World Migration Report 2005

Costs and Benefits of International Migration

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Where are people migrating today and why? What are the implications for the world’s developing and industrialized economies? And what are the key issues facing policy makers in migrant origin, destination, and transit countries? World Migration 2005 analyses the effects of globalization, trade liberalization, economic integration and the widening gap between rich and poor nations on migration flows. It looks at the impact of the world’s 185 million migrants and their potential contribution to socioeconomic development and cultural enrichment both at home and abroad. And it identifies the multidimensional migration management policies needed by governments to create the optimal return to both migrants and society, while minimizing the abuses associated with irregular migration.



Migration trends and patterns in the Americas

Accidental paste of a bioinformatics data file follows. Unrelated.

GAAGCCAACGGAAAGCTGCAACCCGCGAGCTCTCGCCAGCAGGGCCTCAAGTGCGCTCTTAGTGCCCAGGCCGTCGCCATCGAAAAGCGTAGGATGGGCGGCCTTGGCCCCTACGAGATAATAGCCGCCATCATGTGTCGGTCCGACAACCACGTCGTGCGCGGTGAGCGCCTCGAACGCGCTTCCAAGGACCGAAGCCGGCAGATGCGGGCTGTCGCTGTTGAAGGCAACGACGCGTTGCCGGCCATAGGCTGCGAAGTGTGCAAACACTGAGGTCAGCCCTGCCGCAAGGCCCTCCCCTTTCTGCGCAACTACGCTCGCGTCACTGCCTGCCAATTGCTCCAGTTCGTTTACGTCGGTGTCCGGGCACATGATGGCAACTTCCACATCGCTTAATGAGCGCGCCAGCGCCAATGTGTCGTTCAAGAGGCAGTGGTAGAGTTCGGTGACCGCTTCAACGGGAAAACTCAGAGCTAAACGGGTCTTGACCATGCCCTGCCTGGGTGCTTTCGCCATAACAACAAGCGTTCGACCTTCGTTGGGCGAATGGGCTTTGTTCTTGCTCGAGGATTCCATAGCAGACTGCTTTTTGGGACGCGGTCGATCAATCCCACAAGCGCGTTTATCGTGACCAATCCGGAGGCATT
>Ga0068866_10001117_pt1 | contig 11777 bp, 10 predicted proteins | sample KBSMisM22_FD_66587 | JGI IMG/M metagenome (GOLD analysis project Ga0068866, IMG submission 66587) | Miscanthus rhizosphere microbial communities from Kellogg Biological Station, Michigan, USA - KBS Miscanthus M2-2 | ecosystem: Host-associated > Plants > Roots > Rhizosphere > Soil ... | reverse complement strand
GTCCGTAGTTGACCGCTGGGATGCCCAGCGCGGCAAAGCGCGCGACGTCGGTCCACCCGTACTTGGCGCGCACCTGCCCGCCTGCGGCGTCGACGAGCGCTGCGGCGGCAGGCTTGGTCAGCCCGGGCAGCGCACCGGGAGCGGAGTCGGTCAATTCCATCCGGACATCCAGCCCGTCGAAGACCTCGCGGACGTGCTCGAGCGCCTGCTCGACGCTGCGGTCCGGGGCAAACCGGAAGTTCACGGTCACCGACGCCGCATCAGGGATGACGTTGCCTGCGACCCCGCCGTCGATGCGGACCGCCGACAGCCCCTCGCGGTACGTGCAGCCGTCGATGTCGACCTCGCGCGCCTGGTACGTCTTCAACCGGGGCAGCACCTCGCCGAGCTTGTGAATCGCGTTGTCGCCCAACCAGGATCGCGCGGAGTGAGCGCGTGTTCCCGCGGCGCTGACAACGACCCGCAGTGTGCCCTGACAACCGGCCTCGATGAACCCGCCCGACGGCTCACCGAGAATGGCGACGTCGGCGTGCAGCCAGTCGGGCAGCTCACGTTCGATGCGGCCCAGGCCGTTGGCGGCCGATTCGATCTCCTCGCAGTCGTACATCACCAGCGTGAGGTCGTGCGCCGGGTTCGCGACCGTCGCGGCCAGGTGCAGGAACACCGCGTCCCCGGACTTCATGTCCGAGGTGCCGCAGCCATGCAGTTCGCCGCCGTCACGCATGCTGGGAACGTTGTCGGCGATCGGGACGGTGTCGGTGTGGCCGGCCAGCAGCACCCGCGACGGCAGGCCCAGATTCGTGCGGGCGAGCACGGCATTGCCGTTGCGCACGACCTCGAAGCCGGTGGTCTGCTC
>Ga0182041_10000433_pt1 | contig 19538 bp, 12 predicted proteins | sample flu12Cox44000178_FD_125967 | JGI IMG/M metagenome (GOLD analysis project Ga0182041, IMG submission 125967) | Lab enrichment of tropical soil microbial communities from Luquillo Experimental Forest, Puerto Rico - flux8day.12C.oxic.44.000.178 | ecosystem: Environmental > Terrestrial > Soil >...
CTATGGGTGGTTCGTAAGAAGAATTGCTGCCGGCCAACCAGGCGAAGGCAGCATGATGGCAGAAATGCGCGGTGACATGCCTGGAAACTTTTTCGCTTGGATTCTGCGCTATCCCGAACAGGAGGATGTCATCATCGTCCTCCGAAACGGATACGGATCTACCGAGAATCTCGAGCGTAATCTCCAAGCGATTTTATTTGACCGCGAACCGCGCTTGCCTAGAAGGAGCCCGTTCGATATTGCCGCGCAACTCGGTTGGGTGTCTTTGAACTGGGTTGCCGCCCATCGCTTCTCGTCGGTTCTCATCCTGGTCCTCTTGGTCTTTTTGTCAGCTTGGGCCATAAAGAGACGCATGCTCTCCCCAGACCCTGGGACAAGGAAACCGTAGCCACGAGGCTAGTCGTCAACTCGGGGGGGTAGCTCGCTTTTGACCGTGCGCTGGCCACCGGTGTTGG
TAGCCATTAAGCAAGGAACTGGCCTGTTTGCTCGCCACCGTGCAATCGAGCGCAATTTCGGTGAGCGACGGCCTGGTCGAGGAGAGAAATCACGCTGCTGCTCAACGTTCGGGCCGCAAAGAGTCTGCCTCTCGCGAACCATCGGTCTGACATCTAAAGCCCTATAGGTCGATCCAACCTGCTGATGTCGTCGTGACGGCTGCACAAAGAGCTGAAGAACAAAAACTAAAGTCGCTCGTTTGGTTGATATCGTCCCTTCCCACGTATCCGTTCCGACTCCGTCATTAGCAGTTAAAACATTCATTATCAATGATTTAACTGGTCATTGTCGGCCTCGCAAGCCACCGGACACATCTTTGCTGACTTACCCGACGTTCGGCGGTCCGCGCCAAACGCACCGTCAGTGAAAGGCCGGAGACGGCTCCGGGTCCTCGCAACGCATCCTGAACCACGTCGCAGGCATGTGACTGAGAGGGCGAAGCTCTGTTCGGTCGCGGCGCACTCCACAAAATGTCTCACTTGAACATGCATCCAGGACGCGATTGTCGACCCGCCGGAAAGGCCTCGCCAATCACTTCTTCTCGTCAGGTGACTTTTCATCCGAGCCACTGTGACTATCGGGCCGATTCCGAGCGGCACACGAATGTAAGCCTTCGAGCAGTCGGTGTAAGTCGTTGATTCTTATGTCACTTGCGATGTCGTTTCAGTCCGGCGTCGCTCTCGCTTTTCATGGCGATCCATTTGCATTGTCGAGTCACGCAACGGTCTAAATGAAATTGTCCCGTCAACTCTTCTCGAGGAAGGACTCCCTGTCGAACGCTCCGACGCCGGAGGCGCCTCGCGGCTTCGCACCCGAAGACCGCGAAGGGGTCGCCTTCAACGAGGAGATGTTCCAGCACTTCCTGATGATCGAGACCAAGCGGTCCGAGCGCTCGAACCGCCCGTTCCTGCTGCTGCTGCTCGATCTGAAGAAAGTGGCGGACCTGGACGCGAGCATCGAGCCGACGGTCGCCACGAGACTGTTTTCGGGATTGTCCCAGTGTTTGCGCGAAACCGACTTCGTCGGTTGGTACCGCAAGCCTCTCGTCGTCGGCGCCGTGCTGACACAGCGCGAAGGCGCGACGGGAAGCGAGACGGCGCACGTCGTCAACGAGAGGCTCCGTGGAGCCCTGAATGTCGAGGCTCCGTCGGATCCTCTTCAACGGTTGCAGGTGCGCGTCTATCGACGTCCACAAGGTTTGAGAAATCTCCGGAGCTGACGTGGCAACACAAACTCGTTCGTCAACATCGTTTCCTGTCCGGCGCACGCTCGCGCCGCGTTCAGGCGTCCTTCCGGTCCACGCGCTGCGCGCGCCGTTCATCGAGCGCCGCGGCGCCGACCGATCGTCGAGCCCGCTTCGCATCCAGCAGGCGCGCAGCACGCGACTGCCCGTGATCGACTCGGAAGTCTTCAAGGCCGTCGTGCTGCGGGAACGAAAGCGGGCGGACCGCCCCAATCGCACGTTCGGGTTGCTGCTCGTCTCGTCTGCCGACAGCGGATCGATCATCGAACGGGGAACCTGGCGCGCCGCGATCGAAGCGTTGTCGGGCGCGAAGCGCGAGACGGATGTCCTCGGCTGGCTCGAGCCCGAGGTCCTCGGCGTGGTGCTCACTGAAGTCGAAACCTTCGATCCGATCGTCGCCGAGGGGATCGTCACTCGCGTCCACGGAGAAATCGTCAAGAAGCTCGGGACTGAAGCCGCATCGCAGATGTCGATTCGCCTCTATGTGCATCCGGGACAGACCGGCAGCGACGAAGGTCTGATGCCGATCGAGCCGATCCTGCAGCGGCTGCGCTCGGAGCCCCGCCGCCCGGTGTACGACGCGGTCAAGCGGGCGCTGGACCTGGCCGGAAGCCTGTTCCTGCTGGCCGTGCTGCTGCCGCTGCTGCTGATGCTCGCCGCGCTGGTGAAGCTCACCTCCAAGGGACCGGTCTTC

The complexity and scale of migration into, through and out of the Americas,2 along with the notorious weaknesses in global migration data collection systems, make the study of migration patterns in this region more of an art than a science. Robust estimates and greater attention to the issue have begun to reveal how the powerful forces of regional integration, political disintegration, conflict and internal dislocation foster international migration throughout this vast area. Some estimates have placed nearly 20 million Latin American and Caribbean nationals outside their country of birth, most of them in North America (ECLAC, 2002). The United States (US) and Canada, largely because of their geographic proximity and economic strength, remain powerful magnets for migrants from the region, especially from Mexico, the Caribbean and Central America.


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